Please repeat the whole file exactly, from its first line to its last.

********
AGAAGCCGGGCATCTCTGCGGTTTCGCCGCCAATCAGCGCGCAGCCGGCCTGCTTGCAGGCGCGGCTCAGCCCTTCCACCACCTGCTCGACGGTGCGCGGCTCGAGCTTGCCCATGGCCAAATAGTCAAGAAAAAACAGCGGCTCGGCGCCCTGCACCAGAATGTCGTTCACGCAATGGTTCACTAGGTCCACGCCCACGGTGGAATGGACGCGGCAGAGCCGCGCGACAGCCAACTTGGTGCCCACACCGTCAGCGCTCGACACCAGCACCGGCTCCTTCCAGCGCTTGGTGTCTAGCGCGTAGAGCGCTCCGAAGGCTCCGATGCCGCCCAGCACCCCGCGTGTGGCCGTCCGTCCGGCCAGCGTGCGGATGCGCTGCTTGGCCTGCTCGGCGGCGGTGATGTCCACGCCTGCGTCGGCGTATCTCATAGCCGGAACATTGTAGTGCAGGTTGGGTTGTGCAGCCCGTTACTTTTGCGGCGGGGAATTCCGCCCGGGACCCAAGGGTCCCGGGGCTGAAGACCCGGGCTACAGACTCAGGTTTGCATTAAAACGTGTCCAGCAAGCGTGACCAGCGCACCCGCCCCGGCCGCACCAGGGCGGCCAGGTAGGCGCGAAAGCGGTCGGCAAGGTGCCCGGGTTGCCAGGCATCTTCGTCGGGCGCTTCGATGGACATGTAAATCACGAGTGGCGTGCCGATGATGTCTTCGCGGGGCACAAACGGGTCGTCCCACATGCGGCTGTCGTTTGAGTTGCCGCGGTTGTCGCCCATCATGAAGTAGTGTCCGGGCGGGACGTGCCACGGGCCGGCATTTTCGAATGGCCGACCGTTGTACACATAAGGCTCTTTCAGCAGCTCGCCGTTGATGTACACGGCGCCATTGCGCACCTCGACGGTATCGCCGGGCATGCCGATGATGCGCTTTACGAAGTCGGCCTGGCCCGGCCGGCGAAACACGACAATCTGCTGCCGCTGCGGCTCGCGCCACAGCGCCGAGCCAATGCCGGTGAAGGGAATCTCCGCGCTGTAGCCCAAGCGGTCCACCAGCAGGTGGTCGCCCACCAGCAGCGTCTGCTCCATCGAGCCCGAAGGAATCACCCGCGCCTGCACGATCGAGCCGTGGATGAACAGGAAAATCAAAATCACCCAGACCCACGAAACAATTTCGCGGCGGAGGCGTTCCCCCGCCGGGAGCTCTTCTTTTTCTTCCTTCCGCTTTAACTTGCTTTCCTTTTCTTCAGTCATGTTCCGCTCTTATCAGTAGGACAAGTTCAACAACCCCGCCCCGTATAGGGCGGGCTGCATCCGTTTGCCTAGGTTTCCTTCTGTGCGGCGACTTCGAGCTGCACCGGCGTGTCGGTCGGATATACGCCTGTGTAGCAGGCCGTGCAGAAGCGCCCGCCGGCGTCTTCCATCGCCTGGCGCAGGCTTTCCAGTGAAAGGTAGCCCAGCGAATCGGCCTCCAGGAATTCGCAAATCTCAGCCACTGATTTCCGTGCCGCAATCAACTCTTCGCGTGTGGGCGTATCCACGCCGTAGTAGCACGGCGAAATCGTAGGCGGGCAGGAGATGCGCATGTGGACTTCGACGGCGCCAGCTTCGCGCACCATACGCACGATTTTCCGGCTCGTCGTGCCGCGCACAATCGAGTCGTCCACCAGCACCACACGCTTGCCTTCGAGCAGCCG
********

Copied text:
AGAAGCCGGGCATCTCTGCGGTTTCGCCGCCAATCAGCGCGCAGCCGGCCTGCTTGCAGGCGCGGCTCAGCCCTTCCACCACCTGCTCGACGGTGCGCGGCTCGAGCTTGCCCATGGCCAAATAGTCAAGAAAAAACAGCGGCTCGGCGCCCTGCACCAGAATGTCGTTCACGCAATGGTTCACTAGGTCCACGCCCACGGTGGAATGGACGCGGCAGAGCCGCGCGACAGCCAACTTGGTGCCCACACCGTCAGCGCTCGACACCAGCACCGGCTCCTTCCAGCGCTTGGTGTCTAGCGCGTAGAGCGCTCCGAAGGCTCCGATGCCGCCCAGCACCCCGCGTGTGGCCGTCCGTCCGGCCAGCGTGCGGATGCGCTGCTTGGCCTGCTCGGCGGCGGTGATGTCCACGCCTGCGTCGGCGTATCTCATAGCCGGAACATTGTAGTGCAGGTTGGGTTGTGCAGCCCGTTACTTTTGCGGCGGGGAATTCCGCCCGGGACCCAAGGGTCCCGGGGCTGAAGACCCGGGCTACAGACTCAGGTTTGCATTAAAACGTGTCCAGCAAGCGTGACCAGCGCACCCGCCCCGGCCGCACCAGGGCGGCCAGGTAGGCGCGAAAGCGGTCGGCAAGGTGCCCGGGTTGCCAGGCATCTTCGTCGGGCGCTTCGATGGACATGTAAATCACGAGTGGCGTGCCGATGATGTCTTCGCGGGGCACAAACGGGTCGTCCCACATGCGGCTGTCGTTTGAGTTGCCGCGGTTGTCGCCCATCATGAAGTAGTGTCCGGGCGGGACGTGCCACGGGCCGGCATTTTCGAATGGCCGACCGTTGTACACATAAGGCTCTTTCAGCAGCTCGCCGTTGATGTACACGGCGCCATTGCGCACCTCGACGGTATCGCCGGGCATGCCGATGATGCGCTTTACGAAGTCGGCCTGGCCCGGCCGGCGAAACACGACAATCTGCTGCCGCTGCGGCTCGCGCCACAGCGCCGAGCCAATGCCGGTGAAGGGAATCTCCGCGCTGTAGCCCAAGCGGTCCACCAGCAGGTGGTCGCCCACCAGCAGCGTCTGCTCCATCGAGCCCGAAGGAATCACCCGCGCCTGCACGATCGAGCCGTGGATGAACAGGAAAATCAAAATCACCCAGACCCACGAAACAATTTCGCGGCGGAGGCGTTCCCCCGCCGGGAGCTCTTCTTTTTCTTCCTTCCGCTTTAACTTGCTTTCCTTTTCTTCAGTCATGTTCCGCTCTTATCAGTAGGACAAGTTCAACAACCCCGCCCCGTATAGGGCGGGCTGCATCCGTTTGCCTAGGTTTCCTTCTGTGCGGCGACTTCGAGCTGCACCGGCGTGTCGGTCGGATATACGCCTGTGTAGCAGGCCGTGCAGAAGCGCCCGCCGGCGTCTTCCATCGCCTGGCGCAGGCTTTCCAGTGAAAGGTAGCCCAGCGAATCGGCCTCCAGGAATTCGCAAATCTCAGCCACTGATTTCCGTGCCGCAATCAACTCTTCGCGTGTGGGCGTATCCACGCCGTAGTAGCACGGCGAAATCGTAGGCGGGCAGGAGATGCGCATGTGGACTTCGACGGCGCCAGCTTCGCGCACCATACGCACGATTTTCCGGCTCGTCGTGCCGCGCACAATCGAGTCGTCCACCAGCACCACACGCTTGCCTTCGAGCAGCCG